Towards an integral metatheory of addiction

Dissertation, (2014)
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Addiction is one of the most significant problems facing contemporary society. Consequently many scholars, institutions and clinicians have sought to understand this complex phenomenon, as is evident in the abundance of etiological models of addiction in existence today. A literature review pointed that there is little consensus regarding the nature and etiopathogenesis of addiction, and integrative models have not yet been able to provide the sought-after integration. In addressing this problem, this study offers a theoretical analysis of the paradigmatic and meta-paradigmatic suitability of Integral Theory in the design of an integrated metatheory of addiction. The data consisted of the most prominent etiological theories and models of addiction. The study focused on several essential features constituting the architectonic of any metatheory that attempts to provide conceptual scaffolding for the construction of a comprehensive metatheory of addiction. The criteria for the construction of a metatheory were conceptual integration, ontological span, ontological depth, empirical validity and internal consistency. Integral Theory was critically assessed in terms of each of the abovementioned criteria. The study suggests that Integral Theory is eminently suitable as a philosophical foundation for the development of an integrated metatheory of addiction.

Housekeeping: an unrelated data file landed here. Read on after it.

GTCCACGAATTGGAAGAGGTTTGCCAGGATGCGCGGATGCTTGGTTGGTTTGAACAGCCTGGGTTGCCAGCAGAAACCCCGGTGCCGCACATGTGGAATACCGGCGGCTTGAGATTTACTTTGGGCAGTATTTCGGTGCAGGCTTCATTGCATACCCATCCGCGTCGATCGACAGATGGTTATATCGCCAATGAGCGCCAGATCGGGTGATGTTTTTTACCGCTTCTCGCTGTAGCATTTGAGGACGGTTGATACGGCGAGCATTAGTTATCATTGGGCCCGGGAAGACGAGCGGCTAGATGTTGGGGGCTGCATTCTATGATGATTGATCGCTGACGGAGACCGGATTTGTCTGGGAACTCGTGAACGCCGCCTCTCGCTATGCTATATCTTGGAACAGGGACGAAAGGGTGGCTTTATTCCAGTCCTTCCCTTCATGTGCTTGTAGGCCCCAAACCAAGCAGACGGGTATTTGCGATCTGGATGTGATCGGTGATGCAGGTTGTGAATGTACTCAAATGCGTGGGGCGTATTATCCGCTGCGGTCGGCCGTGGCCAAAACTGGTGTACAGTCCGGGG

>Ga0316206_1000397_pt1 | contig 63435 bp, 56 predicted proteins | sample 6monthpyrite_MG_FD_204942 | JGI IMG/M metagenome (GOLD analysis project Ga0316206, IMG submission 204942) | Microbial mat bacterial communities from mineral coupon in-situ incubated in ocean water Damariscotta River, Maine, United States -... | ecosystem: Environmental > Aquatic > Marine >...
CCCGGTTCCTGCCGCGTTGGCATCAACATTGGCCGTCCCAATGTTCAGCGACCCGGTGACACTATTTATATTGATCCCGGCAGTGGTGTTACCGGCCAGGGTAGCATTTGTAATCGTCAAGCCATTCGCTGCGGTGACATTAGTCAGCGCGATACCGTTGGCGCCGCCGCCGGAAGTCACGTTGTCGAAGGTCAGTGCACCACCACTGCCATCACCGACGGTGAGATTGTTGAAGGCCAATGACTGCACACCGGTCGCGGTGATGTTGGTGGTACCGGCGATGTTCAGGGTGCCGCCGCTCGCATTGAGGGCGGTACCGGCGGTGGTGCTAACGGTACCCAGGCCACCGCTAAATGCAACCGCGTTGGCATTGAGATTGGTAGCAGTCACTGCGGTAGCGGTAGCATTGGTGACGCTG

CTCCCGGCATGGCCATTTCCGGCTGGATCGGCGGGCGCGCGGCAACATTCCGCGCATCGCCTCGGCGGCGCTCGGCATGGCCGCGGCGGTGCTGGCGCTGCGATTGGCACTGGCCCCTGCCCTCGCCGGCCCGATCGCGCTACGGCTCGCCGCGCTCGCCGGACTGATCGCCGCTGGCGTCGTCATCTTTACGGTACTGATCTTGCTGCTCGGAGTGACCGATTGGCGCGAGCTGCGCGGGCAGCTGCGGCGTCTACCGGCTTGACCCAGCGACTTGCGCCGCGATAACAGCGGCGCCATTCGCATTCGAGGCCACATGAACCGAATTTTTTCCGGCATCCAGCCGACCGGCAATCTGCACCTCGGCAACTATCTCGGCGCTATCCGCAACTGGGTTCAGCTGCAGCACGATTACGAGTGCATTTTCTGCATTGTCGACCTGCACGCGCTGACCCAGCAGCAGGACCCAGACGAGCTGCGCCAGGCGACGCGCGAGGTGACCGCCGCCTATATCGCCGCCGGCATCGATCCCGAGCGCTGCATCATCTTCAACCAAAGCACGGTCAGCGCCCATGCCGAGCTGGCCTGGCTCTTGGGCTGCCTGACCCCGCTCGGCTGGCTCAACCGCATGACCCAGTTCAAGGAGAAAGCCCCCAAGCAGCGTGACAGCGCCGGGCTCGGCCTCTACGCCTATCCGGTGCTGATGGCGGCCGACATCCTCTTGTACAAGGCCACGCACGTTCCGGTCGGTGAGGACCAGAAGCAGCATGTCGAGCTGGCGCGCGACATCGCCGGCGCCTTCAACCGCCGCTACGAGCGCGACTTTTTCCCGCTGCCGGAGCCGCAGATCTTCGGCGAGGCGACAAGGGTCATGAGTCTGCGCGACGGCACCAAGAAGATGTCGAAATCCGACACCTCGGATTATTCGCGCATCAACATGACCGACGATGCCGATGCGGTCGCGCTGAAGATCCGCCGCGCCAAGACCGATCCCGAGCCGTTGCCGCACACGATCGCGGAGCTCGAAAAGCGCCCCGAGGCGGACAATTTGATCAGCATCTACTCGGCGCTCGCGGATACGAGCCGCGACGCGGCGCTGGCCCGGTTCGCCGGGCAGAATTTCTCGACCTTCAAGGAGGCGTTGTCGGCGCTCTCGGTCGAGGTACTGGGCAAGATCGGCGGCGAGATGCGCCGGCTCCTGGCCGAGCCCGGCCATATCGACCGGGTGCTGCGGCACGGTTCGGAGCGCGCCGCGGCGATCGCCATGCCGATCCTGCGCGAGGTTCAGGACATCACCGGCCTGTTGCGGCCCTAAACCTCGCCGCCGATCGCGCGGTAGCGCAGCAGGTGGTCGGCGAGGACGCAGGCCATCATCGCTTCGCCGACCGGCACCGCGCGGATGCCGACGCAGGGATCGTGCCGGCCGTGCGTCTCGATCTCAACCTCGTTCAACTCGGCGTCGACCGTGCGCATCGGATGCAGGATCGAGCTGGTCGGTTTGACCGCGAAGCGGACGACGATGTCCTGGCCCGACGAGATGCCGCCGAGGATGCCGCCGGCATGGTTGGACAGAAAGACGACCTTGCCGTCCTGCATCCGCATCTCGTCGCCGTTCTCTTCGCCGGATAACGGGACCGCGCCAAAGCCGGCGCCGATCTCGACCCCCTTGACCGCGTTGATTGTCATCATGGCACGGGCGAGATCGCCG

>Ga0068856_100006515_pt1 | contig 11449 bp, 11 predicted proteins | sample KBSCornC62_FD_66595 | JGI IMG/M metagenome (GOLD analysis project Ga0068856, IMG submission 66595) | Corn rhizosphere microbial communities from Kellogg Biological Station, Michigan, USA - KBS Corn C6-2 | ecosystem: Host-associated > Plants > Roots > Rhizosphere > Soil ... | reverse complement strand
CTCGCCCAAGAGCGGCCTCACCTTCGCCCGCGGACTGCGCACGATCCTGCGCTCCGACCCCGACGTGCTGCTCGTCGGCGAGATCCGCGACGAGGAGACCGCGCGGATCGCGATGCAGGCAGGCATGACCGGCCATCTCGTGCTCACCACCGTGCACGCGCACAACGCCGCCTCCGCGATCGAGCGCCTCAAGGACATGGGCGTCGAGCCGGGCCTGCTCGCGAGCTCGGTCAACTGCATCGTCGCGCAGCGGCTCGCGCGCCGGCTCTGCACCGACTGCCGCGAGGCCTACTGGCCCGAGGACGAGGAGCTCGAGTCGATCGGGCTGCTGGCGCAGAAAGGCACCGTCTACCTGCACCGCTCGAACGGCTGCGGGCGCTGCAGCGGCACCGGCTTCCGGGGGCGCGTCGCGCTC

Author's Profile

Guy Pierre du Plessis
Utah State University


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